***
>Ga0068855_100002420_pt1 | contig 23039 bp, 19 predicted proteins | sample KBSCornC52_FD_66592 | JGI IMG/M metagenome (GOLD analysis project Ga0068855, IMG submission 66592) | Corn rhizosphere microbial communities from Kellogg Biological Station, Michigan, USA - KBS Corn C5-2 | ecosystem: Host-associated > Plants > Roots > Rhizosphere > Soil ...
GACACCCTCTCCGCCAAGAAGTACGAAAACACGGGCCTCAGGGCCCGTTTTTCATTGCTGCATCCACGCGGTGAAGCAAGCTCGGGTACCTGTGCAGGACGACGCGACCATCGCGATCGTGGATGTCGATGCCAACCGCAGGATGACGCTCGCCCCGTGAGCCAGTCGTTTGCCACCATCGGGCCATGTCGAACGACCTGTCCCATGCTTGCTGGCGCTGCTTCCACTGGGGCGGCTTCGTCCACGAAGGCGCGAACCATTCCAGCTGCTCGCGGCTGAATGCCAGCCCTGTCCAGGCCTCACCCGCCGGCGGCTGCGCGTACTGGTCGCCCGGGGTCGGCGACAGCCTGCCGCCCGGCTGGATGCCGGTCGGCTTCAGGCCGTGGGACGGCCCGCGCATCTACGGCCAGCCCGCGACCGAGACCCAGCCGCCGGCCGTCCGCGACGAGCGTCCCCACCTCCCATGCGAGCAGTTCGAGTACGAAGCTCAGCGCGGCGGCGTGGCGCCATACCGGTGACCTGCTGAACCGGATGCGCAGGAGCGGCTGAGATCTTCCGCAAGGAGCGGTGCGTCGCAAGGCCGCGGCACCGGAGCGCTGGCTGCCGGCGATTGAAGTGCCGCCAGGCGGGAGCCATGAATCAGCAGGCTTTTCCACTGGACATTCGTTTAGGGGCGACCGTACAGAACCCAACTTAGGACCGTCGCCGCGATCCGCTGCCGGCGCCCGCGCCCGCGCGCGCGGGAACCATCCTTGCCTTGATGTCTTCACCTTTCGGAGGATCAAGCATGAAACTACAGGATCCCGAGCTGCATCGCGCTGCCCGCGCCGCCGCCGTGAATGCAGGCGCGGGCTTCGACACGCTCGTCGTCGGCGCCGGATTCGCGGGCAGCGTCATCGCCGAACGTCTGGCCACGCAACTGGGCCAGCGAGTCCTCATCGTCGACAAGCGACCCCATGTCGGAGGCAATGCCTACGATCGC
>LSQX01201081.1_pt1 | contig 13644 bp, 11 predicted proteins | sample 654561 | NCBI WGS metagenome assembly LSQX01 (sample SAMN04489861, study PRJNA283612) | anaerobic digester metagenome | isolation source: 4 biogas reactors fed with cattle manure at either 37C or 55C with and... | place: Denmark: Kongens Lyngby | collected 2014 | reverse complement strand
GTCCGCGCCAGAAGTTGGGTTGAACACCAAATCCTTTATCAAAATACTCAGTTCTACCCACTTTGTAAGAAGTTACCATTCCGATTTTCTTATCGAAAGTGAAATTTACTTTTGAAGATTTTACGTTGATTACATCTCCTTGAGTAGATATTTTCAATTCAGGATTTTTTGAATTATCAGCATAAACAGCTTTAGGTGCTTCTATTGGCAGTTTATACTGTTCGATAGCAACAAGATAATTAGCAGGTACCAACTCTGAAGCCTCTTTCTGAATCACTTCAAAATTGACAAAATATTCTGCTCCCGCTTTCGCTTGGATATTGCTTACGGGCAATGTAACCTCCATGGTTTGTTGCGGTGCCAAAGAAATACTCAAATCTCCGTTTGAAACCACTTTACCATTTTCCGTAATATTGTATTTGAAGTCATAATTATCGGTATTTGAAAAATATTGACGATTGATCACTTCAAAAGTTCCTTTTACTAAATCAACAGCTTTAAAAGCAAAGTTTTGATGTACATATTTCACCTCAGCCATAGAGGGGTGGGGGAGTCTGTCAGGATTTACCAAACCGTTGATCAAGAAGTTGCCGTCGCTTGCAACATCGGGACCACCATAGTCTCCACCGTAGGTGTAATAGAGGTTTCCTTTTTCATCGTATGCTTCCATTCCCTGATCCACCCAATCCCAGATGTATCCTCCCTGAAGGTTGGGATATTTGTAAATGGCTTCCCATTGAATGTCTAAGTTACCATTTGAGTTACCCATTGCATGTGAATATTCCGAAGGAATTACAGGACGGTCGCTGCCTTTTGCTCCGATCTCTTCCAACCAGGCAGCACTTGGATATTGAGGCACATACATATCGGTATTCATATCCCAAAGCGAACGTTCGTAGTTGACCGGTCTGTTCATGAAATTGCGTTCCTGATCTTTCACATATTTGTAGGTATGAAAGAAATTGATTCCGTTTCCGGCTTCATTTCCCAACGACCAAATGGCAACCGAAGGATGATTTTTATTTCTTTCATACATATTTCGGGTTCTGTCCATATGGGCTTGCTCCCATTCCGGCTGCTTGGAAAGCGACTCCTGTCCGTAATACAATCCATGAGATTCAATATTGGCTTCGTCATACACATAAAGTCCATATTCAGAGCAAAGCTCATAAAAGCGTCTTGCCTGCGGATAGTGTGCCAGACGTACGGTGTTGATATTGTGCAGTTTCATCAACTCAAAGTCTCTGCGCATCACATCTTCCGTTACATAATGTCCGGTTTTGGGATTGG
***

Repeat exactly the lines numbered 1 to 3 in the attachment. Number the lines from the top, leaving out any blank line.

>Ga0068855_100002420_pt1 | contig 23039 bp, 19 predicted proteins | sample KBSCornC52_FD_66592 | JGI IMG/M metagenome (GOLD analysis project Ga0068855, IMG submission 66592) | Corn rhizosphere microbial communities from Kellogg Biological Station, Michigan, USA - KBS Corn C5-2 | ecosystem: Host-associated > Plants > Roots > Rhizosphere > Soil ...
GACACCCTCTCCGCCAAGAAGTACGAAAACACGGGCCTCAGGGCCCGTTTTTCATTGCTGCATCCACGCGGTGAAGCAAGCTCGGGTACCTGTGCAGGACGACGCGACCATCGCGATCGTGGATGTCGATGCCAACCGCAGGATGACGCTCGCCCCGTGAGCCAGTCGTTTGCCACCATCGGGCCATGTCGAACGACCTGTCCCATGCTTGCTGGCGCTGCTTCCACTGGGGCGGCTTCGTCCACGAAGGCGCGAACCATTCCAGCTGCTCGCGGCTGAATGCCAGCCCTGTCCAGGCCTCACCCGCCGGCGGCTGCGCGTACTGGTCGCCCGGGGTCGGCGACAGCCTGCCGCCCGGCTGGATGCCGGTCGGCTTCAGGCCGTGGGACGGCCCGCGCATCTACGGCCAGCCCGCGACCGAGACCCAGCCGCCGGCCGTCCGCGACGAGCGTCCCCACCTCCCATGCGAGCAGTTCGAGTACGAAGCTCAGCGCGGCGGCGTGGCGCCATACCGGTGACCTGCTGAACCGGATGCGCAGGAGCGGCTGAGATCTTCCGCAAGGAGCGGTGCGTCGCAAGGCCGCGGCACCGGAGCGCTGGCTGCCGGCGATTGAAGTGCCGCCAGGCGGGAGCCATGAATCAGCAGGCTTTTCCACTGGACATTCGTTTAGGGGCGACCGTACAGAACCCAACTTAGGACCGTCGCCGCGATCCGCTGCCGGCGCCCGCGCCCGCGCGCGCGGGAACCATCCTTGCCTTGATGTCTTCACCTTTCGGAGGATCAAGCATGAAACTACAGGATCCCGAGCTGCATCGCGCTGCCCGCGCCGCCGCCGTGAATGCAGGCGCGGGCTTCGACACGCTCGTCGTCGGCGCCGGATTCGCGGGCAGCGTCATCGCCGAACGTCTGGCCACGCAACTGGGCCAGCGAGTCCTCATCGTCGACAAGCGACCCCATGTCGGAGGCAATGCCTACGATCGC
>LSQX01201081.1_pt1 | contig 13644 bp, 11 predicted proteins | sample 654561 | NCBI WGS metagenome assembly LSQX01 (sample SAMN04489861, study PRJNA283612) | anaerobic digester metagenome | isolation source: 4 biogas reactors fed with cattle manure at either 37C or 55C with and... | place: Denmark: Kongens Lyngby | collected 2014 | reverse complement strand